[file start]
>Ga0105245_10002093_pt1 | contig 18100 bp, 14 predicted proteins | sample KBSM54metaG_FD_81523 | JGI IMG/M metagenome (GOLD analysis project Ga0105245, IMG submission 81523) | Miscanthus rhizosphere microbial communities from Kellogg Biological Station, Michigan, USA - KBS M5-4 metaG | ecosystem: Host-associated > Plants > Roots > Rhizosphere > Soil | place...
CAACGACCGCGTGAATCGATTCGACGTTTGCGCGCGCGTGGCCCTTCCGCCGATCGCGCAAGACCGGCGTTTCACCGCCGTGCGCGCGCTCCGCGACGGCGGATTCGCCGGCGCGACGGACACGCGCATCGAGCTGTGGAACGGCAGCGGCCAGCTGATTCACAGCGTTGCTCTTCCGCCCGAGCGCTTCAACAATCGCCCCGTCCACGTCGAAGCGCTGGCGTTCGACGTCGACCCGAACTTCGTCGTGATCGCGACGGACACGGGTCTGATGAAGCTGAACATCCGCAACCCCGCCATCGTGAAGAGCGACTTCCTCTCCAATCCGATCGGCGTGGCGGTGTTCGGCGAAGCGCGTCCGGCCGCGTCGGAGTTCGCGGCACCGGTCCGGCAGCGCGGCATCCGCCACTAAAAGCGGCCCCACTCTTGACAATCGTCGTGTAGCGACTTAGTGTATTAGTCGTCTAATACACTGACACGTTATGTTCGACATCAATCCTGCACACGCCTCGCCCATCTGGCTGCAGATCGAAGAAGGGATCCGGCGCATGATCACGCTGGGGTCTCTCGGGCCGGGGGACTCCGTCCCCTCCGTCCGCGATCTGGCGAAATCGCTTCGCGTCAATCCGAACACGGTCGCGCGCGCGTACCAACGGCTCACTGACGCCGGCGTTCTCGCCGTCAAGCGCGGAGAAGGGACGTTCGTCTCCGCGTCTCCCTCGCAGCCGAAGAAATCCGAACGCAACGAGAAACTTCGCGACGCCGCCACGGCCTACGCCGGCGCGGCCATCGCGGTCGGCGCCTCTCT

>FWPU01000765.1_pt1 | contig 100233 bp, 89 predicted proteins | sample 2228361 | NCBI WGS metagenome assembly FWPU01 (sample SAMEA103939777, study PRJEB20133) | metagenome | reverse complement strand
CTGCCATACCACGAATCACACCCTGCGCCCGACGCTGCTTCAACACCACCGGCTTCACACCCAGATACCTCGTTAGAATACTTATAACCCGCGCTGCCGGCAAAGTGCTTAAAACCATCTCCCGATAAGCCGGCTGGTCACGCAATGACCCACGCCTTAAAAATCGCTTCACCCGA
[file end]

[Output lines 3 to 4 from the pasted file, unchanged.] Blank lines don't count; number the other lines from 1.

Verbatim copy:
>FWPU01000765.1_pt1 | contig 100233 bp, 89 predicted proteins | sample 2228361 | NCBI WGS metagenome assembly FWPU01 (sample SAMEA103939777, study PRJEB20133) | metagenome | reverse complement strand
CTGCCATACCACGAATCACACCCTGCGCCCGACGCTGCTTCAACACCACCGGCTTCACACCCAGATACCTCGTTAGAATACTTATAACCCGCGCTGCCGGCAAAGTGCTTAAAACCATCTCCCGATAAGCCGGCTGGTCACGCAATGACCCACGCCTTAAAAATCGCTTCACCCGA